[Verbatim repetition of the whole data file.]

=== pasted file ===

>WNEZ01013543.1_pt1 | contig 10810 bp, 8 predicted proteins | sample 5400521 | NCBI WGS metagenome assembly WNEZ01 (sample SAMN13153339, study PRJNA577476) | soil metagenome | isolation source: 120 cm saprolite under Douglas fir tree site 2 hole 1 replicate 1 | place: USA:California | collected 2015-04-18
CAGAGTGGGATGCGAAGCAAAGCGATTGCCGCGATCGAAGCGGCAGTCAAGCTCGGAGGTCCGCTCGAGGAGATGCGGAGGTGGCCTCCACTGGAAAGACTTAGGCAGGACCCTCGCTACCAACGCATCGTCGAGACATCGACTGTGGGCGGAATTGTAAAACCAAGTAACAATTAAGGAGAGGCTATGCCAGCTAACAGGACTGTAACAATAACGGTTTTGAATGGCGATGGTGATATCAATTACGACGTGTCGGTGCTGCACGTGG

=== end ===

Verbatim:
>WNEZ01013543.1_pt1 | contig 10810 bp, 8 predicted proteins | sample 5400521 | NCBI WGS metagenome assembly WNEZ01 (sample SAMN13153339, study PRJNA577476) | soil metagenome | isolation source: 120 cm saprolite under Douglas fir tree site 2 hole 1 replicate 1 | place: USA:California | collected 2015-04-18
CAGAGTGGGATGCGAAGCAAAGCGATTGCCGCGATCGAAGCGGCAGTCAAGCTCGGAGGTCCGCTCGAGGAGATGCGGAGGTGGCCTCCACTGGAAAGACTTAGGCAGGACCCTCGCTACCAACGCATCGTCGAGACATCGACTGTGGGCGGAATTGTAAAACCAAGTAACAATTAAGGAGAGGCTATGCCAGCTAACAGGACTGTAACAATAACGGTTTTGAATGGCGATGGTGATATCAATTACGACGTGTCGGTGCTGCACGTGG